Aircraft of No. 74 Squadron from RAF Manston were act as escort to the attacking force of five Blenhein bombers whilst those of No. 609 Squadron were to provide top cover. The fighter force was to be led by the legendary, Wing Commander "Sailor" Malan.

Guy was one of eleven pilots of No. 609 Squadron detailed for the operation and was allocated Spitfire Mk IIa, P8654 PR-L, a brand new aircraft delivered to the Squadron just over two weeks earlier.


P8654 was a presentation Spitfire paid for by donations from the people of the county of Flintshire and bore the name Flint in four-inch yellow characters on the engine cowling in accordance with official instructions . Manufactured at Castle Bromwich Aircraft Factory and powered by a Merlin XII engine, the aircraft was delivered to No. 33 RAF Maintenance Unit on 6 May 1941 where it was brought up to operational standard prior to delivery to No. 609 Squadron on 24 May 1941.

Since then P8654 had flown only twice operationally for a total of three and a half hours on 4 June piloted by Belgian P/O. Willi Van Lierde. Aged 38, Willi Van Lierde was the oldest pilot ever to fly with the Squadron.



REASON FOR LOSS


As the eleven Spitfires of 609 Squadron took off from Biggin Hill at 1600 hours, 70 miles to the east at RAF Manston, Spitfires of No. 74 Squadron were also taking to the air to act as escort for the five Blenheims.

The seven pilots of No. 609 Squadron's "A" Flight were now flying the new Spitfire Mk Vbs "complete with cannon" whilst the four pilots of "B" flight were flying four of the "older" Mk IIAs sporting the standard eight .303 Browning machine guns. However, considering that the eldest of the four Mk IIAs was only six weeks old, perhaps "earlier" might be a more appropriate description. This was to be the Squadron's final operation using the Mark II.

Flying in the first pair of Blue Section was 609 Squadron's Commanding Officer, Sqn/Ldr. Michael Lister Robinson. He was flying one of the new Mk Vbs, a presentation Spitfire, serial W3238 and named "The London Butcher". Alongside him was Fl/Lt John Bisdee flying Spitfire MkIIa P8264. Bisdee had only officially taken over "B" Flight 3 days earlier.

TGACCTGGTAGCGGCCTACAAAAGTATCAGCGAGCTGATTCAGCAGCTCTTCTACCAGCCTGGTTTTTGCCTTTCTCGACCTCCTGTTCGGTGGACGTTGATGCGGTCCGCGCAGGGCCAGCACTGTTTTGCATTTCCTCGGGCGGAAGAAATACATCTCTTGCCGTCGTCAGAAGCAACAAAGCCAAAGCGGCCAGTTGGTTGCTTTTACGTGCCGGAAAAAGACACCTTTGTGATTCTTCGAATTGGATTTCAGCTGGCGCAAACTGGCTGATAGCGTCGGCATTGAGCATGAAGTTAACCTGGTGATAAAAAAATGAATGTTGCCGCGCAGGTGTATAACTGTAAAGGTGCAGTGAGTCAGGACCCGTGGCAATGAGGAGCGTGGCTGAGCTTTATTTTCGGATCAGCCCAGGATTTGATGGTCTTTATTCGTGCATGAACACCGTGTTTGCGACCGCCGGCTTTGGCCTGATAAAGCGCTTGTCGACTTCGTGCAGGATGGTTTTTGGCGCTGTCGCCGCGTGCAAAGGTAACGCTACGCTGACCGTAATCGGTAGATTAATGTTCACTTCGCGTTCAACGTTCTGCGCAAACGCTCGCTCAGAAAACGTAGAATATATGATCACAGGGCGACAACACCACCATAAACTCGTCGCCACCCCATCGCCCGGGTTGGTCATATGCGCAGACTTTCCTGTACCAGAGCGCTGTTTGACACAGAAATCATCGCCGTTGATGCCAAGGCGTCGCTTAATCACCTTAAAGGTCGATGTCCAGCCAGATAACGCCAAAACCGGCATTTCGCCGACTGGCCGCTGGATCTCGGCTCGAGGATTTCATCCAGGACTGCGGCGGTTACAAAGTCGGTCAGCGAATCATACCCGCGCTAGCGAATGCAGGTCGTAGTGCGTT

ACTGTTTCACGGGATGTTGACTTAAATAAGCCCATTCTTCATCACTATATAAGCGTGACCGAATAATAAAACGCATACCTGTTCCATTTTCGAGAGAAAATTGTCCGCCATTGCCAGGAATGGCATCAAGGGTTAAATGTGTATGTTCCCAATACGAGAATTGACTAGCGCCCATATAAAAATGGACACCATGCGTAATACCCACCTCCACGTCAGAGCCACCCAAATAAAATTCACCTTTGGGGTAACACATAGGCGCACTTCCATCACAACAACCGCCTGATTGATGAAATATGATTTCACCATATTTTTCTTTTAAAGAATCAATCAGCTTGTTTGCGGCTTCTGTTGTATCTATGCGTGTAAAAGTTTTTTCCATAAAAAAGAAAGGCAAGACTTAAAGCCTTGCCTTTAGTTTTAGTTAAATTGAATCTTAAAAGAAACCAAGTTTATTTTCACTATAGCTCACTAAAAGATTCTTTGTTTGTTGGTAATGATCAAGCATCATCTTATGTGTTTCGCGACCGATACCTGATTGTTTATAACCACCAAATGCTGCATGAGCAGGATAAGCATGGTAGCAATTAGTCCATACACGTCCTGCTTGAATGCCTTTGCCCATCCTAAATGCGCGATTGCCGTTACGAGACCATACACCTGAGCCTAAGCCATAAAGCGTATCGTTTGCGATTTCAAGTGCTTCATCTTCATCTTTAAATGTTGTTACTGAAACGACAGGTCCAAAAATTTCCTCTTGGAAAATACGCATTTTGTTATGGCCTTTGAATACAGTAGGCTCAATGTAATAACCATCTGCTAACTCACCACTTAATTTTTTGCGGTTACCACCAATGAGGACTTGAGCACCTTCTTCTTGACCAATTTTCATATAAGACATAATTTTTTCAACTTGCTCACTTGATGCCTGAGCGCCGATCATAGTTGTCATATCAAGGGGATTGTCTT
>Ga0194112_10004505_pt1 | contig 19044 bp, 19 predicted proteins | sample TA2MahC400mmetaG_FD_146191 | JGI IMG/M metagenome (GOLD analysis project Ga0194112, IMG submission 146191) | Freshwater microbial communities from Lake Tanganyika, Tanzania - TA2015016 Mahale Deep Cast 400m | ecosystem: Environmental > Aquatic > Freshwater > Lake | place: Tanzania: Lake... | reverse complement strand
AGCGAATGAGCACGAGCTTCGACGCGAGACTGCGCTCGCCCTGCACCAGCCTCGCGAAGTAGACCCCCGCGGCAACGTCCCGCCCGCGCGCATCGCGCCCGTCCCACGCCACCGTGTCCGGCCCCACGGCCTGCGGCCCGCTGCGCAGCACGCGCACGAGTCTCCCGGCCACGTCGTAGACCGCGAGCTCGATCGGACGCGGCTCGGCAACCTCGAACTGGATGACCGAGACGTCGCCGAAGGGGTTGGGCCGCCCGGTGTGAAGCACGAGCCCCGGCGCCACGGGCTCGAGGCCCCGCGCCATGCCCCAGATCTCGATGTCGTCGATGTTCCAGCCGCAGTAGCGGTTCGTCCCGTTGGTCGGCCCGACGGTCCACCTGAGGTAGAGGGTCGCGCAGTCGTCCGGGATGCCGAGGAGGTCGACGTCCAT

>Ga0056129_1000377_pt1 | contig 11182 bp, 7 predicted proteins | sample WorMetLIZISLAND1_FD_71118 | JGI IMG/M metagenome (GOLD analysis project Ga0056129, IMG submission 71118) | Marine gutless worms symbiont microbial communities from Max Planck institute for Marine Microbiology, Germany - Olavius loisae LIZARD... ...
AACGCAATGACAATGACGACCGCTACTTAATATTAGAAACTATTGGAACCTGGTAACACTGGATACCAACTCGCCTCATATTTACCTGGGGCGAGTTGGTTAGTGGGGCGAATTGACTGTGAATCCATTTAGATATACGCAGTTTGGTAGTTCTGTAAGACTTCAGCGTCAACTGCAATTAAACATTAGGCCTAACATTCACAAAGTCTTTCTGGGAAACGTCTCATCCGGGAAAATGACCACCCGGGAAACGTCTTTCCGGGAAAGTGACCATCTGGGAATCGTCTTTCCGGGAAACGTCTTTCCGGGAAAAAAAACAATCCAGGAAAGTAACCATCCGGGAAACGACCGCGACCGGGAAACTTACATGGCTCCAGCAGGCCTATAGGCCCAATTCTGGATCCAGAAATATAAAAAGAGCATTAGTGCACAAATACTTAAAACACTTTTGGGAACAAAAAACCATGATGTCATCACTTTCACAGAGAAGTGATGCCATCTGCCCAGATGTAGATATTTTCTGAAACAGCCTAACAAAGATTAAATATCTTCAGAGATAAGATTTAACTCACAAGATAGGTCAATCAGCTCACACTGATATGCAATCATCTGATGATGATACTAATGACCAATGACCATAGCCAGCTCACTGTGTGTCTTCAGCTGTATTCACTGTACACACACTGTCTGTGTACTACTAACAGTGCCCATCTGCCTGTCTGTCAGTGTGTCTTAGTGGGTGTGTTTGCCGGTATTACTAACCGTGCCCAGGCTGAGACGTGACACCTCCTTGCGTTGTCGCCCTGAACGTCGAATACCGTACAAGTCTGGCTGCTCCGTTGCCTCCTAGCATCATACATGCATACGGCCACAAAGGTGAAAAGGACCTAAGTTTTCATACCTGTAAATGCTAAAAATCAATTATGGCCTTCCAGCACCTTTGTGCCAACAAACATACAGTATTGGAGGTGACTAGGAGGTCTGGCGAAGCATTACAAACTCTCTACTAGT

Guy Chestnut was in the second pair along with fellow Canadian F/O. Keith "Skeets" Ogilvie¹ flying P8381, another presentation Spitfire Mk IIa named "Stroud".

Guy was indeed flying in exalted company, Michael Robinson, John Bisdee and Skeets Ogilvie were all highly experienced pilots, each one of them a veteran of the Battle of Britain.


Making rendezvous over Detling the formation proceeded across the Channel to Dunkirk, off which an enemy tanker was successfully bombed, but being engaged in their role as top cover, patrolling the seas between Dunkirk and Gravelines in independent sections ranging from 1000 to 8000 feet, the pilots of No. 609 squadron were totally unaware of the action.

With job done, the aircraft of No. 609 Squadron were turning for home when two Messerschmitt Bf 109s appeared and attacked the Spitfires of the second pair of Blue Section flown by Skeets Ogilvie and Guy Chestnut hitting the latter's machine².

Michael Robinson and John Bisdee turned and counter attacked causing the enemy aircraft to dive to sea level, one of them being damaged by obliquely flying through Bisdee's line of fire which was actually being directed at the other Messerschmitt. Skeets Ogilvie then got a shot in from above, after which Michael Robinson found himself alone and being attacked by both enemy fighters. Only one of his cannons worked, and taking evasive action he beat it homeward, flat out at zero feet, easily catching up with the astonished remainder of his section.

Sqn Ldr. Robinson then noticed glycol streaming from Guy Chestnut's aircraft, which began gliding towards the sea about a mile from Ramsgate cliffs. Though the Squadron Leader tried to signal him not to do so, Guy attempted to "stretch his glide" (see explanation below) over the cliff, just missed doing so and struck it a few feet from the top. One main-plane (wing) landed on top of the cliff whilst the rest of the aircraft slithered down the side smoking. The crash was timed at 17.05 hours.


Michael Robinson landed back at Biggin Hill at 17.30 followed 10 minutes later by John Bisdee and Keith Ogilivie.

Coastguards reported seeing a parachute and for a while hope was entertained that Sgt. Chestnut had baled out though it seemed impossible and ultimately proved quite illusory.

Guy Chestnut was the sixth pilot of No. 609 Squadron to be lost since the move to Biggin Hill in February 1941.


"Stretch a Glide"

When landing making a standard approach all aircraft follow the same glide angle i.e. about 15 degrees.

Approach too high above the glideslope and the aircraft will overshoot the runway. To correct this the pilot must reduce power and possible drop the nose (or a combination of both) to slow down and regain the correct angle.

Approach below the glide slope and the aircraft will reach the ground before the runway. To correct this the pilot must increase power and raise the nose to get back on the glide slope. If he simply raises the nose he will increase drag and sink lower.